A compressed nerve is a diagnosis often pronounced to explain obvious neurologically-based symptoms. Many physicians and chiropractors will have patients believing that nerve compression occurs constantly throughout the spine and causes a variety of painful expressions.
Although nerve compression does exist and can cause very serious health consequences, the condition is far less common than some healthcare practitioners would have us believe. Additionally some of the symptoms typically associated with a compressive neuralgia are not even usual parts of the actual diagnosis, including the common misconception of chronic pain.
This essay paints an accurate and vivid picture of the reality of pinched nerves in the spinal anatomy.
Nerve roots branch off the spinal cord through openings in between the vertebrae called neuroforamen. Injury and age can cause degenerative changes in the spinal bones, leading to a reduction in the spaces through which the nerves pass out of the spine.
Sometimes this space actually becomes too small for the nerve to pass without suffering from a pinching or squeezing effect from the spinal bones or discs. This is the reality of a pinched nerve condition.
In order for the nerve to suffer true compression, it needs to be more than simply touched, contacted or displaced. It needs to have force exerted upon it, limiting or preventing it from functioning as expected in sending neurological messages.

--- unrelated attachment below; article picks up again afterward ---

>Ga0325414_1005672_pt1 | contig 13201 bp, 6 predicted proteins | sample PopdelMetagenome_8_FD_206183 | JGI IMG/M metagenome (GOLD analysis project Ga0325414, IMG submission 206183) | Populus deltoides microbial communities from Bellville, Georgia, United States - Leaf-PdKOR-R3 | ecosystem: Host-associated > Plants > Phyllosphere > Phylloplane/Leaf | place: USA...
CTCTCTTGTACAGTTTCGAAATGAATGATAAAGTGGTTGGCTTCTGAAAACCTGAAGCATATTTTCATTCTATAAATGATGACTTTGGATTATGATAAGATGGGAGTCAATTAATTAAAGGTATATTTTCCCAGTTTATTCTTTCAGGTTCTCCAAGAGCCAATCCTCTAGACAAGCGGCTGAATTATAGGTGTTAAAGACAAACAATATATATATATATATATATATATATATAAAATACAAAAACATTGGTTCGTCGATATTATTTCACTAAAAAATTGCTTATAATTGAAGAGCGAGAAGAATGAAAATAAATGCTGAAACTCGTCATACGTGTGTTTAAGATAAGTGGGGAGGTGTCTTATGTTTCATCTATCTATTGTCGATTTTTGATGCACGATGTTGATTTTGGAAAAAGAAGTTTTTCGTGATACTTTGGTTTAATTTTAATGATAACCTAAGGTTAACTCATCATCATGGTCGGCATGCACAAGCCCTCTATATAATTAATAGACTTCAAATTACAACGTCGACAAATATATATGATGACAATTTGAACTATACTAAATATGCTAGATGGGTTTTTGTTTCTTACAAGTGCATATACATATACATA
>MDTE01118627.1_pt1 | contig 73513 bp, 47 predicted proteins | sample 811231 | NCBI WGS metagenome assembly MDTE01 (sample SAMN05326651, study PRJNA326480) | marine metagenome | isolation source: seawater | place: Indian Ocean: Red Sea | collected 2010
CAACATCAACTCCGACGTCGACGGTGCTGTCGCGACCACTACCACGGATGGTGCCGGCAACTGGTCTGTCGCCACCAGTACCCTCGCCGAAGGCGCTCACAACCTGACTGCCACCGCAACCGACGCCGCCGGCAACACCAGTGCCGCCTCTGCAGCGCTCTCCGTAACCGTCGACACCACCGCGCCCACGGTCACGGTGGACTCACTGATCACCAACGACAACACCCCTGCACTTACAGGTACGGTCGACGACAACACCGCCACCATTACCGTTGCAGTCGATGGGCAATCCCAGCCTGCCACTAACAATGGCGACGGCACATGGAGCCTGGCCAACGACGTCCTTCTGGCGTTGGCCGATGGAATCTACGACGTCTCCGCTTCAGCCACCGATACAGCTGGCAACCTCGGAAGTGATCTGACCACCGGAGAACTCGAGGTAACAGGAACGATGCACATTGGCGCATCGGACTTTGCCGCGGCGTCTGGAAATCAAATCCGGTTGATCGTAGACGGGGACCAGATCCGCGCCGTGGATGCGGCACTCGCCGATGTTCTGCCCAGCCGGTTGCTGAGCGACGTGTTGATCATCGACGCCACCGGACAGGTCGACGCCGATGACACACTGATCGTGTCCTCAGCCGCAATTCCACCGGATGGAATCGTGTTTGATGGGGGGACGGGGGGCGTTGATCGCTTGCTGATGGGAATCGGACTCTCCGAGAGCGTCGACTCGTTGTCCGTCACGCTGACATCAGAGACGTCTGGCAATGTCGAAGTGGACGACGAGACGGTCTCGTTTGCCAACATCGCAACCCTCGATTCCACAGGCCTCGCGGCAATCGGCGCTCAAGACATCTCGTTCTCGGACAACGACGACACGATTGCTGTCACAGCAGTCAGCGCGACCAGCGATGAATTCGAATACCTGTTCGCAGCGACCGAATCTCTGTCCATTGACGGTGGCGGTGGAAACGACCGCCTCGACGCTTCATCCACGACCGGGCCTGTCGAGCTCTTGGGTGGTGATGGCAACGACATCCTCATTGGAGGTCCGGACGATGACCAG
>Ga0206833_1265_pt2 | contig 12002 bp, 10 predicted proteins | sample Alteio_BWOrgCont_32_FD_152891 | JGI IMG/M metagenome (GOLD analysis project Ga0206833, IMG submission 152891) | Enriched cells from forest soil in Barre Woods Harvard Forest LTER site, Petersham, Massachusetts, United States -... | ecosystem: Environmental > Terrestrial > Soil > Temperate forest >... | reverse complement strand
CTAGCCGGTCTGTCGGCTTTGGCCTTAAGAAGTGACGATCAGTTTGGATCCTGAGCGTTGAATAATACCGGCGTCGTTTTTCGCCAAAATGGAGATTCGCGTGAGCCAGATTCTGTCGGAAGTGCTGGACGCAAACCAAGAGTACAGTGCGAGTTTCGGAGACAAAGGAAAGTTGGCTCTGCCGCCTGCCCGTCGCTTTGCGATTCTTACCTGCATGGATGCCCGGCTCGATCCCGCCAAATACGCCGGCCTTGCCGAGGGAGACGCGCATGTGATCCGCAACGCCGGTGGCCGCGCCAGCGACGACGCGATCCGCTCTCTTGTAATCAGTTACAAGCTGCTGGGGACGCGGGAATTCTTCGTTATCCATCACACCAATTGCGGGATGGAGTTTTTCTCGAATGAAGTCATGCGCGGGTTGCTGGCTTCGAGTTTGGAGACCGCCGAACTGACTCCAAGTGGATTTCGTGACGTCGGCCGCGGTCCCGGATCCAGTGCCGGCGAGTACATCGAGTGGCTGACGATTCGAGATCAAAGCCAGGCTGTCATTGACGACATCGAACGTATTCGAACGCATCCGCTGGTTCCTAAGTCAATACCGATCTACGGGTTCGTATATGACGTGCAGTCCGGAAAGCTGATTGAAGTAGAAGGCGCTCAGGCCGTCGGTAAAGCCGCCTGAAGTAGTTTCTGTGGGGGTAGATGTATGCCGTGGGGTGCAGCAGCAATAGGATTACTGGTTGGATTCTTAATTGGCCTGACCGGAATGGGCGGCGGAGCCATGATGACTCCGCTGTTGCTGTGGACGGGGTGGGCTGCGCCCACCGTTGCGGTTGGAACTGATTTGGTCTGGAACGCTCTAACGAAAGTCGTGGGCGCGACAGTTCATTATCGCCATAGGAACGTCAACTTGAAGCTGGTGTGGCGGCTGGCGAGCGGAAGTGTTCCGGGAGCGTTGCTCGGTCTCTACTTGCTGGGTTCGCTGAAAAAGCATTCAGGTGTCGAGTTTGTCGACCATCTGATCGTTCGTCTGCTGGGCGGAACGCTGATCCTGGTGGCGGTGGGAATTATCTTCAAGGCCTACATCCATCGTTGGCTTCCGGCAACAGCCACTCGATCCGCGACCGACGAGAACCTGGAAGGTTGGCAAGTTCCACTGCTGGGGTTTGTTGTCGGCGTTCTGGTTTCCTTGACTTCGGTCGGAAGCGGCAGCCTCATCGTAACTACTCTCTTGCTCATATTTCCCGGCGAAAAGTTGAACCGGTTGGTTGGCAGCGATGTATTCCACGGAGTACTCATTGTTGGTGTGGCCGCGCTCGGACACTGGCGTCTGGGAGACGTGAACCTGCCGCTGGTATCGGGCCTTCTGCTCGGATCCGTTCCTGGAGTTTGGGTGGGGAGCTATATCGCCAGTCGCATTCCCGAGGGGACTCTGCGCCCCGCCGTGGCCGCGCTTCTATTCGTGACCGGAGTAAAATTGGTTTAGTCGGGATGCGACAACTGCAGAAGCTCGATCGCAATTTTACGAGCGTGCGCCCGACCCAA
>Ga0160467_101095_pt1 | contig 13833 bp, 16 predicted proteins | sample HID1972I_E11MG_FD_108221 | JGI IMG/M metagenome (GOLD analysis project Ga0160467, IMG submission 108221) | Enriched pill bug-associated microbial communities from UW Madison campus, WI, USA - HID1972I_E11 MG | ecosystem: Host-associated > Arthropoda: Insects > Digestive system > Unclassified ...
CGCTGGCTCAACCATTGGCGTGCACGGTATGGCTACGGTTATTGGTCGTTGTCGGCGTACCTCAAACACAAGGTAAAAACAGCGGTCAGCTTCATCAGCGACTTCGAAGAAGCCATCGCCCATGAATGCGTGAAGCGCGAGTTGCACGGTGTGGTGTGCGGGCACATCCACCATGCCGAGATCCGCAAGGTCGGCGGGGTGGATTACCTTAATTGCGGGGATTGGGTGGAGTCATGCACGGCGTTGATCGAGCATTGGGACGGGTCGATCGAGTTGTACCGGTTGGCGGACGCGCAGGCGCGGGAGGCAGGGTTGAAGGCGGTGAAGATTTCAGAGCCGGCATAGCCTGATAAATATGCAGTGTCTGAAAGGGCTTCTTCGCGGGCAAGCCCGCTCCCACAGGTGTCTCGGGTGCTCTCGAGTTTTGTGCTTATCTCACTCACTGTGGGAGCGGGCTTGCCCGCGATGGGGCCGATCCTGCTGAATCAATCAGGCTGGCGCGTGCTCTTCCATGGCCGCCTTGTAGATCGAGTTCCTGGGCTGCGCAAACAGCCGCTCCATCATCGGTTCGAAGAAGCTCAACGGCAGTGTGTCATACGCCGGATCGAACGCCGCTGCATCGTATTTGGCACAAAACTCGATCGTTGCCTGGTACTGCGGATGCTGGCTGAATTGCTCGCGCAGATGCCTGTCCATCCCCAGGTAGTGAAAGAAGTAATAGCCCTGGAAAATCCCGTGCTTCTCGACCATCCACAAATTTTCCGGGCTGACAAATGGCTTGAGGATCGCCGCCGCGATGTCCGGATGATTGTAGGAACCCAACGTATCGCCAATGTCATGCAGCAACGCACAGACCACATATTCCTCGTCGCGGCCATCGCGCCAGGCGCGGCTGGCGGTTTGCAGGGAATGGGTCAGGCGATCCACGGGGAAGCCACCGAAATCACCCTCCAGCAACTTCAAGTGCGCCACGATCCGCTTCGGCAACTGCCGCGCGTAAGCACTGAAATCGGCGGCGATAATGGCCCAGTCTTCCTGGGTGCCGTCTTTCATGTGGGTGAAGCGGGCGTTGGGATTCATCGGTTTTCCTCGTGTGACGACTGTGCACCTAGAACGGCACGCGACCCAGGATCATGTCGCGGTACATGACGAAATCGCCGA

The space required by a nerve to pass through the vertebral opening is very small. The opening would have to be almost completely closed off in order to effectively block normal nerve function. Although this is possible, it is simply not the anatomical case in the majority of patients diagnosed with pinched nerve conditions.
This is especially true when a herniated disc is the suspected culprit causing the nerve compression. Vertebral bones are hard and unyielding, but disc material is softer and more pliable. It is rare for a herniated disc to compress a nerve, unless the condition has time to age and calcify, creating a solid structure more capable of affecting nerve signal.
Scientific evidence demonstrates that continued compression of a nerve causes the nerve to lose the ability to signal altogether. The result of this situation is numbness, as well as possible loss of mobility and/or anatomical function.
Most patients with long-term nerve-related symptoms do not understand that pain is only a short term effect of common compressive neuropathy. This is information which needs to be recognized in order to find the solution to idiopathic nerve pain.
Some patients diagnosed with pinched nerves are actually suffering from a far more logical and common type of symptomatic syndrome. Oxygen deprivation due to a psychosomatic back pain condition is the true cause of some of these misdiagnosed compressive neuropathy scenarios.
Oxygen deprivation has severe effects on ultra-sensitive nerve tissue and can affect them much in the same way as acute compression from a structural source. Ongoing chronic nerve pain and related symptoms make much more sense being caused by the variable process of ischemia, then from the static theory of anatomical compression.
If you are suffering from chronic nerve related pain that has proven to be treatment resistant to a variety of therapies, consider the chance that your condition might actually be a case of misdiagnosed oxygen deprivation. Understand the pain in order to beat the pain.
Other cases of misdiagnosed compressive nerve conditions may have purely structural sources, as well. There are countless possible reasons for patients to experience neck or back pain and many patients have idiopathic suffering. To better your chances of avoiding misdiagnosis, always seek clinical correlation with a qualified spinal neurologist whenever the possibility of a pinched nerve is suggested as a potential cause of your symptoms.